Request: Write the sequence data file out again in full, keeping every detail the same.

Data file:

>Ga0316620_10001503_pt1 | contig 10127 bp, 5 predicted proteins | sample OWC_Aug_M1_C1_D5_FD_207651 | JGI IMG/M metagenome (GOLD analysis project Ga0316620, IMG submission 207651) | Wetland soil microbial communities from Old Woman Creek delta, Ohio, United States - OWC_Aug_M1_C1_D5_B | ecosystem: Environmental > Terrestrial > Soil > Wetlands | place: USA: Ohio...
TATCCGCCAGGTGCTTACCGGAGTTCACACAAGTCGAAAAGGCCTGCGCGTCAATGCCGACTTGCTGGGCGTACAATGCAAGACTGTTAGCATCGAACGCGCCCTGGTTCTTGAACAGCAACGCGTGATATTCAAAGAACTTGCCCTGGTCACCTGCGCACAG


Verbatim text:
>Ga0316620_10001503_pt1 | contig 10127 bp, 5 predicted proteins | sample OWC_Aug_M1_C1_D5_FD_207651 | JGI IMG/M metagenome (GOLD analysis project Ga0316620, IMG submission 207651) | Wetland soil microbial communities from Old Woman Creek delta, Ohio, United States - OWC_Aug_M1_C1_D5_B | ecosystem: Environmental > Terrestrial > Soil > Wetlands | place: USA: Ohio...
TATCCGCCAGGTGCTTACCGGAGTTCACACAAGTCGAAAAGGCCTGCGCGTCAATGCCGACTTGCTGGGCGTACAATGCAAGACTGTTAGCATCGAACGCGCCCTGGTTCTTGAACAGCAACGCGTGATATTCAAAGAACTTGCCCTGGTCACCTGCGCACAG